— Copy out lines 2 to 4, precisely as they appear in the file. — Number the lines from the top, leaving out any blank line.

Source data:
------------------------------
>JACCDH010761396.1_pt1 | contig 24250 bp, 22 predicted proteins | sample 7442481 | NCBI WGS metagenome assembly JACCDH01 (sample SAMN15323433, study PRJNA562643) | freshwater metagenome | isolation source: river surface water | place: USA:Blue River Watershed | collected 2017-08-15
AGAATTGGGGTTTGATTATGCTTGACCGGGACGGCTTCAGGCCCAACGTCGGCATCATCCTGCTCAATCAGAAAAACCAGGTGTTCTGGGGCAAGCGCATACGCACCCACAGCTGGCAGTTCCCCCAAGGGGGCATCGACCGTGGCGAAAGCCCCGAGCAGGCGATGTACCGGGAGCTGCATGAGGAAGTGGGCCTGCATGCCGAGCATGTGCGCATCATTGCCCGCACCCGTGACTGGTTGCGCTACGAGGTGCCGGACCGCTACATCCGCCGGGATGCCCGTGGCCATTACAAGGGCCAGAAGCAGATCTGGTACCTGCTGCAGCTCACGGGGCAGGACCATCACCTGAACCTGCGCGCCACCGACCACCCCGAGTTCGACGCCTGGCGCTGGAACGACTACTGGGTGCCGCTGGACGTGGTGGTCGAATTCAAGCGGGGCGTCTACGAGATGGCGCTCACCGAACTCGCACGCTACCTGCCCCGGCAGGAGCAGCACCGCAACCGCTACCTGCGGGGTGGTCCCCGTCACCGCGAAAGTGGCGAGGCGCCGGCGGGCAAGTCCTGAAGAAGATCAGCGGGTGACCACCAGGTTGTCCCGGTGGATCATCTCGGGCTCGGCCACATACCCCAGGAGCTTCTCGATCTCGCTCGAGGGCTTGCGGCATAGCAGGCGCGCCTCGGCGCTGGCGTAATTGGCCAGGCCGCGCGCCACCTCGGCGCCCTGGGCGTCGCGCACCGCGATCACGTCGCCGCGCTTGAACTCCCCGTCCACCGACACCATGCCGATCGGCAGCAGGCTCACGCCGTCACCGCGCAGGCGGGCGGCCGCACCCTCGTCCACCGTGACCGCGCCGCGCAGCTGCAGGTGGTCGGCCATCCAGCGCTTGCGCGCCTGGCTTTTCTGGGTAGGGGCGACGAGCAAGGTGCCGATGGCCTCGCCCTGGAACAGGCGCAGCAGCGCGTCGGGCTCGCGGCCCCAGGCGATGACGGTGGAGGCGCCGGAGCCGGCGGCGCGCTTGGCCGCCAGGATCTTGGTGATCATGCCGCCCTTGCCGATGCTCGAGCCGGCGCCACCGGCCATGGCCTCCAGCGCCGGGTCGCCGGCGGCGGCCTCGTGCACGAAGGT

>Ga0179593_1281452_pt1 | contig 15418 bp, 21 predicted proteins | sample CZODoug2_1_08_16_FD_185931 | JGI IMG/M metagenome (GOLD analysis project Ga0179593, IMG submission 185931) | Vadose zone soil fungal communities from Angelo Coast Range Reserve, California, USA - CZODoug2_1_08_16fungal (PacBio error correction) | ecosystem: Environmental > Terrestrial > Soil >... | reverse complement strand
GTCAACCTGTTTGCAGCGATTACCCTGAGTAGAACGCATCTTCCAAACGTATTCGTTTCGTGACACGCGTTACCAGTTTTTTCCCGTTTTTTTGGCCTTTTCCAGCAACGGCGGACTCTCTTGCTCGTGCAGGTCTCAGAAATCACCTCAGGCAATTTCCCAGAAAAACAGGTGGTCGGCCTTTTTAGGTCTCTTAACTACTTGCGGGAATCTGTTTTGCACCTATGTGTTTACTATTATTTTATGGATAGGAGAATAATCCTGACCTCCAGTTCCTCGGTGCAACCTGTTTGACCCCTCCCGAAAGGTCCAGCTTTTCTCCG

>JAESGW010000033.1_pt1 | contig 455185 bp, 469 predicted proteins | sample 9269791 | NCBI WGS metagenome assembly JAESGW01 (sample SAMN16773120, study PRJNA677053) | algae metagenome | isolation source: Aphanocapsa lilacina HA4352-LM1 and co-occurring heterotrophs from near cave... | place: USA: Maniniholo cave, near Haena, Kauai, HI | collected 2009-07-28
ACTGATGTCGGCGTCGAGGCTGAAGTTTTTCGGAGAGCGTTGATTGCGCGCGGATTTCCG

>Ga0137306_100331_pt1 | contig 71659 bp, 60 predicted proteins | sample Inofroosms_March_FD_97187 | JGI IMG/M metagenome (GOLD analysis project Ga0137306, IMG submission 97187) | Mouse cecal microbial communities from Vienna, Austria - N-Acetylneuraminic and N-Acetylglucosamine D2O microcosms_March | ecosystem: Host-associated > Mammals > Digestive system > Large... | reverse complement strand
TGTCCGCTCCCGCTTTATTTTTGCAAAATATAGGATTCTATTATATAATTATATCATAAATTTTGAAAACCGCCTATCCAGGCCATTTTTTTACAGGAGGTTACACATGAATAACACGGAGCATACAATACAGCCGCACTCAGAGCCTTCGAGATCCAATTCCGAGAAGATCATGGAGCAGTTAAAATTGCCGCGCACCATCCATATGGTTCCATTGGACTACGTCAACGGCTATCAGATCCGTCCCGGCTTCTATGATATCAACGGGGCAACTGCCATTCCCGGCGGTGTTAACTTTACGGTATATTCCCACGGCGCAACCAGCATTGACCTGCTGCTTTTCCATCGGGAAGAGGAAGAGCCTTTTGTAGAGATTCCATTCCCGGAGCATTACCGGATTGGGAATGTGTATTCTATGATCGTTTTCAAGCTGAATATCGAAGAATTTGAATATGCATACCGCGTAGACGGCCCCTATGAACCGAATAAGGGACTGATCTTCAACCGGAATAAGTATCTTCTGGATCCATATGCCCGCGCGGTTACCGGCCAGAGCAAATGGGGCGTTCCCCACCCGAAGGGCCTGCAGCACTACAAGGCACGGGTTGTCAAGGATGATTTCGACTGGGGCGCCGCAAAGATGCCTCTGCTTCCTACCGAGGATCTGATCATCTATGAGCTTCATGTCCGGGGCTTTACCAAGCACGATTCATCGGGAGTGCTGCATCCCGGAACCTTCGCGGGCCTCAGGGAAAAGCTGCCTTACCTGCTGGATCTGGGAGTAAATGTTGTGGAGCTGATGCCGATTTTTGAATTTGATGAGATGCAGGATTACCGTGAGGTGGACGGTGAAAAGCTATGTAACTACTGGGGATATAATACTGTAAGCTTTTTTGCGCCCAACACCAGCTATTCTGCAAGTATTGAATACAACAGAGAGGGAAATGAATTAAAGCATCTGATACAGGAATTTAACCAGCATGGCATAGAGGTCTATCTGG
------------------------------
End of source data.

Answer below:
AGAATTGGGGTTTGATTATGCTTGACCGGGACGGCTTCAGGCCCAACGTCGGCATCATCCTGCTCAATCAGAAAAACCAGGTGTTCTGGGGCAAGCGCATACGCACCCACAGCTGGCAGTTCCCCCAAGGGGGCATCGACCGTGGCGAAAGCCCCGAGCAGGCGATGTACCGGGAGCTGCATGAGGAAGTGGGCCTGCATGCCGAGCATGTGCGCATCATTGCCCGCACCCGTGACTGGTTGCGCTACGAGGTGCCGGACCGCTACATCCGCCGGGATGCCCGTGGCCATTACAAGGGCCAGAAGCAGATCTGGTACCTGCTGCAGCTCACGGGGCAGGACCATCACCTGAACCTGCGCGCCACCGACCACCCCGAGTTCGACGCCTGGCGCTGGAACGACTACTGGGTGCCGCTGGACGTGGTGGTCGAATTCAAGCGGGGCGTCTACGAGATGGCGCTCACCGAACTCGCACGCTACCTGCCCCGGCAGGAGCAGCACCGCAACCGCTACCTGCGGGGTGGTCCCCGTCACCGCGAAAGTGGCGAGGCGCCGGCGGGCAAGTCCTGAAGAAGATCAGCGGGTGACCACCAGGTTGTCCCGGTGGATCATCTCGGGCTCGGCCACATACCCCAGGAGCTTCTCGATCTCGCTCGAGGGCTTGCGGCATAGCAGGCGCGCCTCGGCGCTGGCGTAATTGGCCAGGCCGCGCGCCACCTCGGCGCCCTGGGCGTCGCGCACCGCGATCACGTCGCCGCGCTTGAACTCCCCGTCCACCGACACCATGCCGATCGGCAGCAGGCTCACGCCGTCACCGCGCAGGCGGGCGGCCGCACCCTCGTCCACCGTGACCGCGCCGCGCAGCTGCAGGTGGTCGGCCATCCAGCGCTTGCGCGCCTGGCTTTTCTGGGTAGGGGCGACGAGCAAGGTGCCGATGGCCTCGCCCTGGAACAGGCGCAGCAGCGCGTCGGGCTCGCGGCCCCAGGCGATGACGGTGGAGGCGCCGGAGCCGGCGGCGCGCTTGGCCGCCAGGATCTTGGTGATCATGCCGCCCTTGCCGATGCTCGAGCCGGCGCCACCGGCCATGGCCTCCAGCGCCGGGTCGCCGGCGGCGGCCTCGTGCACGAAGGT

>Ga0179593_1281452_pt1 | contig 15418 bp, 21 predicted proteins | sample CZODoug2_1_08_16_FD_185931 | JGI IMG/M metagenome (GOLD analysis project Ga0179593, IMG submission 185931) | Vadose zone soil fungal communities from Angelo Coast Range Reserve, California, USA - CZODoug2_1_08_16fungal (PacBio error correction) | ecosystem: Environmental > Terrestrial > Soil >... | reverse complement strand
GTCAACCTGTTTGCAGCGATTACCCTGAGTAGAACGCATCTTCCAAACGTATTCGTTTCGTGACACGCGTTACCAGTTTTTTCCCGTTTTTTTGGCCTTTTCCAGCAACGGCGGACTCTCTTGCTCGTGCAGGTCTCAGAAATCACCTCAGGCAATTTCCCAGAAAAACAGGTGGTCGGCCTTTTTAGGTCTCTTAACTACTTGCGGGAATCTGTTTTGCACCTATGTGTTTACTATTATTTTATGGATAGGAGAATAATCCTGACCTCCAGTTCCTCGGTGCAACCTGTTTGACCCCTCCCGAAAGGTCCAGCTTTTCTCCG